THE Superintendent of Glasgow Corporation art Galleries was born at Auchtergaven, Perthshire, 15th April, 1843. On his own side he counts kin with Robert Nicoll, the poet, and through his wife with Robert Burns himself. He received his education at the school of his native parish, a private school in Perth, and Edinburgh University, and he served an apprenticeship to law in a writer's office in Perth. Then, going to Edinburgh, he accepted a temporary situation in the Industrial Museum in 1861. There he remained for fifteen years. In 1876 he came to Glasgow to take charge of the Kelvingrove Museum, and in the following year he was made Curator also of the Corporation Galleries in Sauchiehall Street.
    At that time the galleries were altogether neglected, and it was only by Mr. Paton's exertions that Glasgow became aware that it possessed the most rare and valuable collection of pictures in the kingdom, outside of London. Since his appointment he has seen many developments of his office. Camphill Art Gallery, and the branch museum in the People's Palace at the Green have been added to his charge, and in 1902, on the Corporation taking over the magnificent new Art Galleries at Kelvingrove, the contents were moved thither of the city's art collection in Sauchiehall Street, and the Natural History and Archaeological Collection formerly in Kelvingrove House. Where at first he had a single assistant he now has a staff of sixty, and the visitors to the various collections under his charge number in ordinary times some twenty thousand a week.
    In connection with the organisation and opening of Museums, Mr. Paton can claim an experience altogether unique. In Edinburgh he took an active part in the installation in 1863 of the collections of what was first called the Industrial Museum of Scotland in the range of houses in Argyle Square, where the institution first was opened to the public. When, in 1866, the first instalment of the Edinburgh Museum of Science and Art was opened he was equally concerned in the transfer and re-arrangement of the collections; and the second extension and remodelling of that institution was just completed before Mr. Paton resigned his office under the Science and art Department. His first duty on coming to Glasgow was the collecting and arranging of an exhibition of local industries in the newly-finished wing of Kelvingrove Museum in connection with the meeting of the British Association in 1876. At the close of that meeting he had to fit out the hall as a technological museum, which character it retained till the early part of 1900. Within a year the Corporation Galleries of Art came under his care, and that institution had to be rehabilitated. Thereafter exhibitions of special and local character, too numerous to mention, were organised by him, partly in connection with the Corporation Galleries, and partly in various districts throughout the city. It was on his instigation that the Corporation, through the Museums and Galleries Committee, took up the question of holding in 1888 an International Exhibition in Glasgow, and the secretarial duties connected with that undertaking in its early stages fell upon him. The wonderful collection of historical and personal relics in the Bishop's Castle, the most valuable feature of the Exhibition, was made and arranged under his supervision. Later he had in succession the formation and establishment of the Camphill Gallery and Museum in Queen's Park and the Green Branch (People's Palace) on Glasgow Green. His further experience was connected with the organisation of the Fine Art and Scottish History Section of the International Exhibition of 1901, which first occupied the permanent building erected as the Art Gallery and Museum of Glasgow. For that section he acted as Honorary Secretary, again in this concerning himself personally with the Scottish History and Antiquarian Section. Finally he has crowned his labours with the installation of the Art and Science Collections of the city within the Palace erected for their accommodation. These, judged from the number of visitors, form the most popular municipal museum in the world.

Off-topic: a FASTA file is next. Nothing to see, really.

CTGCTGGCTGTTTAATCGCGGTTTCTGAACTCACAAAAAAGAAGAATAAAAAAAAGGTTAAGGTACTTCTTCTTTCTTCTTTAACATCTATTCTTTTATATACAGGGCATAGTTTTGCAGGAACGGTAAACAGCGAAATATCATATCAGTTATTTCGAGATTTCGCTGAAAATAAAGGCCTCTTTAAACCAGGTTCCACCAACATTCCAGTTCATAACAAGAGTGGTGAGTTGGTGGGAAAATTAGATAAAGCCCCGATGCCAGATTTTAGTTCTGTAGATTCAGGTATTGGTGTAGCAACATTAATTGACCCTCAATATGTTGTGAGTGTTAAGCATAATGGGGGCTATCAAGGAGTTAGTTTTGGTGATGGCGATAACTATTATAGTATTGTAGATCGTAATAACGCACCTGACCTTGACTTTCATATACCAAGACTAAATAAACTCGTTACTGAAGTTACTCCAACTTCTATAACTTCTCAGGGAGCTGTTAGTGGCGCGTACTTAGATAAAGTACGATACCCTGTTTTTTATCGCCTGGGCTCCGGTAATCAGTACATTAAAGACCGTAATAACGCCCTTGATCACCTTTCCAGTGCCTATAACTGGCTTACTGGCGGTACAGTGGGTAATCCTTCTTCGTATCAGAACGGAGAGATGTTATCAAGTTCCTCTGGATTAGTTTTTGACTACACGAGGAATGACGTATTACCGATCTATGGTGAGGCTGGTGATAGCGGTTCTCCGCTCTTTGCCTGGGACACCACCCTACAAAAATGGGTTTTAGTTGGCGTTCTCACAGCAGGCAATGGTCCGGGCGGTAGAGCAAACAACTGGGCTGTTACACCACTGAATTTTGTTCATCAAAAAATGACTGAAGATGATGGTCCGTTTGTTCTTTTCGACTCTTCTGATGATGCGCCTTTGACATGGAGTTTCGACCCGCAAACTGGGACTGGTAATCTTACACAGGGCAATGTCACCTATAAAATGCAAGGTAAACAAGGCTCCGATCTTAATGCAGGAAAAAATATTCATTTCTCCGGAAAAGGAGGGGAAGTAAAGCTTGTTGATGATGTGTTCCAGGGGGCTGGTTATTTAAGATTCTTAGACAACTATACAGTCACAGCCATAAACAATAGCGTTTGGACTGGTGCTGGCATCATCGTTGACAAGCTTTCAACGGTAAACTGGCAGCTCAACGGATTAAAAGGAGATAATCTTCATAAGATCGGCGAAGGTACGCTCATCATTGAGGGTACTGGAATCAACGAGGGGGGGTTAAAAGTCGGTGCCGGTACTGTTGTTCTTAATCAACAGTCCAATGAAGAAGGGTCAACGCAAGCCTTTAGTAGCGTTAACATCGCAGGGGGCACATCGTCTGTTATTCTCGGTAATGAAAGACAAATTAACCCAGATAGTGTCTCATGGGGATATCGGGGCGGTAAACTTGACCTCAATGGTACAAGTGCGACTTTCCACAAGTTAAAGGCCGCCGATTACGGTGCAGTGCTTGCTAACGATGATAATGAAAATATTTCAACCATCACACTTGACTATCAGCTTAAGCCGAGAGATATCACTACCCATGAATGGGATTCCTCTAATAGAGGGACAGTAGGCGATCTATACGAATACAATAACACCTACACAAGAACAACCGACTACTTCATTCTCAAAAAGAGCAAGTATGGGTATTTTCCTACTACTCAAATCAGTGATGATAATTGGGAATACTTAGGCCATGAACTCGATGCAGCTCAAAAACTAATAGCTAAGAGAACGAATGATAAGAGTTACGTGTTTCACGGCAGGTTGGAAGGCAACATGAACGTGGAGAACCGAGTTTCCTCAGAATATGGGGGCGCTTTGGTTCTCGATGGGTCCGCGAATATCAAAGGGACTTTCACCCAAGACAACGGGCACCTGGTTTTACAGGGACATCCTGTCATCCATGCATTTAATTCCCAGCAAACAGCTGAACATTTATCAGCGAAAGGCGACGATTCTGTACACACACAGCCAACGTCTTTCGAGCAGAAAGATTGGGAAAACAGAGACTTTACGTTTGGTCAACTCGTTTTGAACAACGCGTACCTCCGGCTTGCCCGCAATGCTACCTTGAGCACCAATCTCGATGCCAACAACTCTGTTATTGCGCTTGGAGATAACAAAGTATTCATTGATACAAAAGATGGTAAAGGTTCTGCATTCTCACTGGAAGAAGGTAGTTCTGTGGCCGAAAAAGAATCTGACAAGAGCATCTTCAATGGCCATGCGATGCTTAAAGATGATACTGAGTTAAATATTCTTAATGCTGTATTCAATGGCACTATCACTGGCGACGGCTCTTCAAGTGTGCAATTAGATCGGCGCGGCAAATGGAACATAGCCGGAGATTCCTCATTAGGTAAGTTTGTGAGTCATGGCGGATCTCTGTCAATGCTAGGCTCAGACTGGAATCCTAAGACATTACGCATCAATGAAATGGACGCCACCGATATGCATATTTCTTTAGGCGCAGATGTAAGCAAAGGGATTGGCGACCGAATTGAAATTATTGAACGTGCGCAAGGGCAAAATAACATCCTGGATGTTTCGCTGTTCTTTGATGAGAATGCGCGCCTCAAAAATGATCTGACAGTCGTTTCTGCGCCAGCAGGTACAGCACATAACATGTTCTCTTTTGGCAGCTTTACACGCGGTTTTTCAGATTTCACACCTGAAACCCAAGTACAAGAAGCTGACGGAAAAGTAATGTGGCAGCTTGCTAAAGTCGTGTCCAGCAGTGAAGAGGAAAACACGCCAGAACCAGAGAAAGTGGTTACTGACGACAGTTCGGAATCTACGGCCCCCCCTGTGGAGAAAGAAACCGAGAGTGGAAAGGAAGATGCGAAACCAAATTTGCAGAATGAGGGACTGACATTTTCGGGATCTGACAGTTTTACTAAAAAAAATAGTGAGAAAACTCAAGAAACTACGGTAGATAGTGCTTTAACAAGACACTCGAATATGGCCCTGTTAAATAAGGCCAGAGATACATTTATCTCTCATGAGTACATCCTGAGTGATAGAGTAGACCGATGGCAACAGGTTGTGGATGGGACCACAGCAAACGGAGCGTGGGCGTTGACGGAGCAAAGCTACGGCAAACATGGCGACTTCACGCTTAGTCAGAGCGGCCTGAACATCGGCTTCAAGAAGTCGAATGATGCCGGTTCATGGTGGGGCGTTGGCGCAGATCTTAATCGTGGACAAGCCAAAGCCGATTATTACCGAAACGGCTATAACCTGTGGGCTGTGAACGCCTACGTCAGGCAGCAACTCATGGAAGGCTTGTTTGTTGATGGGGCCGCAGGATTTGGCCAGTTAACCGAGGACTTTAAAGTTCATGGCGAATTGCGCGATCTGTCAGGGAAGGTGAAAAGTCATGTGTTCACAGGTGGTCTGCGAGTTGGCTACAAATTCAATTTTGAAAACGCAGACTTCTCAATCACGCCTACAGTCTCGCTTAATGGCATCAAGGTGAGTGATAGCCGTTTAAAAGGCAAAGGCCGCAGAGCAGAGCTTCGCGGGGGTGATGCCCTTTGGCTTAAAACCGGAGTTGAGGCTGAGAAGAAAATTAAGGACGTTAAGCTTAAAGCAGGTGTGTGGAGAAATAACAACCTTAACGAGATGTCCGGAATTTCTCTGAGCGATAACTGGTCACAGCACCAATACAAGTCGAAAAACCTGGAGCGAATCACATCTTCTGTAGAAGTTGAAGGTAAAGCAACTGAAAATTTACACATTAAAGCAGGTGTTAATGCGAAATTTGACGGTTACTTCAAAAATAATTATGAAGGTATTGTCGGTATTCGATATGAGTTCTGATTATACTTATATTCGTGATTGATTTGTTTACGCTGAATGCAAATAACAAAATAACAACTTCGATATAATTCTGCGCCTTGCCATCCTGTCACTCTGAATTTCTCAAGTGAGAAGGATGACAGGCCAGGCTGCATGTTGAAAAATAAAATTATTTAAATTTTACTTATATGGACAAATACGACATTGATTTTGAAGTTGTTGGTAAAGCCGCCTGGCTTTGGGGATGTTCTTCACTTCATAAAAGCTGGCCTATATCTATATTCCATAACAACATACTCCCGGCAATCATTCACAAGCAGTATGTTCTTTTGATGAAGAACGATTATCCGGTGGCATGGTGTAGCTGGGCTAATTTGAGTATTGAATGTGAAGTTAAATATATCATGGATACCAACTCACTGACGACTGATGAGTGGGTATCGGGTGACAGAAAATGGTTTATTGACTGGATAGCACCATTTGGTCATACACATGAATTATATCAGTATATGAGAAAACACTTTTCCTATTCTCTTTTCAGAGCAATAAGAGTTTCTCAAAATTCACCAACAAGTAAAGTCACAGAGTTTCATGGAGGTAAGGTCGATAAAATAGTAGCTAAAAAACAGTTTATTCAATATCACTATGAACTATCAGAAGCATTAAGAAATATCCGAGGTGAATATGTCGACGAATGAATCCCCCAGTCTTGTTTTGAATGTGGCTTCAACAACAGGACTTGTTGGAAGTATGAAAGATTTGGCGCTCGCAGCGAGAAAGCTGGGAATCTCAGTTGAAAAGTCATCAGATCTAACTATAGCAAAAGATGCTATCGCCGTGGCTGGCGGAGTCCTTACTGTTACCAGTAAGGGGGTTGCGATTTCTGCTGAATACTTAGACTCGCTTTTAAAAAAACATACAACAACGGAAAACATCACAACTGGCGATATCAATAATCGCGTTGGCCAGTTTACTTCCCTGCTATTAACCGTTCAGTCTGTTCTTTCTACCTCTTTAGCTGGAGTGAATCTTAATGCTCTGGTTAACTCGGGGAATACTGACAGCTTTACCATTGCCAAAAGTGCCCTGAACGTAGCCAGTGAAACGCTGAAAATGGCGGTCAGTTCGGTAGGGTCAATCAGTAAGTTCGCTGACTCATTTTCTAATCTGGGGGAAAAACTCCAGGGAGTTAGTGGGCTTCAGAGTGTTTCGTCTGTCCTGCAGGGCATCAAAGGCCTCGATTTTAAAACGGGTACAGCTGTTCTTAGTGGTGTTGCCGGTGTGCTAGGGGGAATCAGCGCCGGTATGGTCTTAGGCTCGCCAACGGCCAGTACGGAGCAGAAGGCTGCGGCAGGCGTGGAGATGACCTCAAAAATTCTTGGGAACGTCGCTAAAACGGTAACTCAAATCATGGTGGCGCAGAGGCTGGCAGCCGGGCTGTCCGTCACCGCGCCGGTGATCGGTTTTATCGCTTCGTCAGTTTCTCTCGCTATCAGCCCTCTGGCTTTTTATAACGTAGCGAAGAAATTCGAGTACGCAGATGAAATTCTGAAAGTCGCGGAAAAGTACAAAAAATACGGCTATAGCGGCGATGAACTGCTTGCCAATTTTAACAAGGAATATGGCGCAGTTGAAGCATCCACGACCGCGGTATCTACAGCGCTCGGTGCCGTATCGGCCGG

In connection with his work Mr. Paton has frequently visited most of the great art galleries of Europe, and he is a recognised expert, especially upon the art of the old masters. For years, too, he delivered weekly lectures during winter in the Corporation Galleries on art subjects, drawing large audiences. Among his many writings, he was an extensive contributor to the great encyclopaedias - the Britannica, Chambers's, and the Globe; he collaborated with Sir James Bell, Bart., in the volume on "Glasgow, its Municipal Organisation and Administration;" he was largely the author of "Scottish National Memorials;" for the "Book of Glasgow Cathedral" he wrote the valuable chapter on the ancient connection of the Bishopric and the Municipality; and he was the editor of the two memorial volumes on the Art and Historical Section of the Glasgow International Exhibition of 1901. In 1896 he was elected President of the Museums Association of the United Kingdom.
Mr. Paton married in 1866, Mary, daughter of Mr. James Kesson, Fordoun, Kincardineshire.

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